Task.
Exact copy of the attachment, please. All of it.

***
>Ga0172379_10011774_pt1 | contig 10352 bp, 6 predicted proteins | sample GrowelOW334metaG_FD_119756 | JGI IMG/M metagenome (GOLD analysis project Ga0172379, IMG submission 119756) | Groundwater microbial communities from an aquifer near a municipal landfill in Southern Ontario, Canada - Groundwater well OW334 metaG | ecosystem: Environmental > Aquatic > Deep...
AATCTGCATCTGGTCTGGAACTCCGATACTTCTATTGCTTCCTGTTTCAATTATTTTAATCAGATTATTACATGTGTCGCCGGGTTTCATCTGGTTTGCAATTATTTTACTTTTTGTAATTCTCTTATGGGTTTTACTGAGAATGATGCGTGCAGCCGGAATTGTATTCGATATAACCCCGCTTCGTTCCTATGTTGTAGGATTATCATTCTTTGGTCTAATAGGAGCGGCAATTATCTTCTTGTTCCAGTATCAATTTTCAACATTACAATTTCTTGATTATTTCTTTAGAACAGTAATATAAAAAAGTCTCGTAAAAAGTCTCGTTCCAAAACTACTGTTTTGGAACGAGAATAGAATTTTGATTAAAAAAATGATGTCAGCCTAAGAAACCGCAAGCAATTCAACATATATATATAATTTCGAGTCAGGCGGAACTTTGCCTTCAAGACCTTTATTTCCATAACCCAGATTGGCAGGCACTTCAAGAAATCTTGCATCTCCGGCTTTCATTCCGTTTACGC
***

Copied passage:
>Ga0172379_10011774_pt1 | contig 10352 bp, 6 predicted proteins | sample GrowelOW334metaG_FD_119756 | JGI IMG/M metagenome (GOLD analysis project Ga0172379, IMG submission 119756) | Groundwater microbial communities from an aquifer near a municipal landfill in Southern Ontario, Canada - Groundwater well OW334 metaG | ecosystem: Environmental > Aquatic > Deep...
AATCTGCATCTGGTCTGGAACTCCGATACTTCTATTGCTTCCTGTTTCAATTATTTTAATCAGATTATTACATGTGTCGCCGGGTTTCATCTGGTTTGCAATTATTTTACTTTTTGTAATTCTCTTATGGGTTTTACTGAGAATGATGCGTGCAGCCGGAATTGTATTCGATATAACCCCGCTTCGTTCCTATGTTGTAGGATTATCATTCTTTGGTCTAATAGGAGCGGCAATTATCTTCTTGTTCCAGTATCAATTTTCAACATTACAATTTCTTGATTATTTCTTTAGAACAGTAATATAAAAAAGTCTCGTAAAAAGTCTCGTTCCAAAACTACTGTTTTGGAACGAGAATAGAATTTTGATTAAAAAAATGATGTCAGCCTAAGAAACCGCAAGCAATTCAACATATATATATAATTTCGAGTCAGGCGGAACTTTGCCTTCAAGACCTTTATTTCCATAACCCAGATTGGCAGGCACTTCAAGAAATCTTGCATCTCCGGCTTTCATTCCGTTTACGC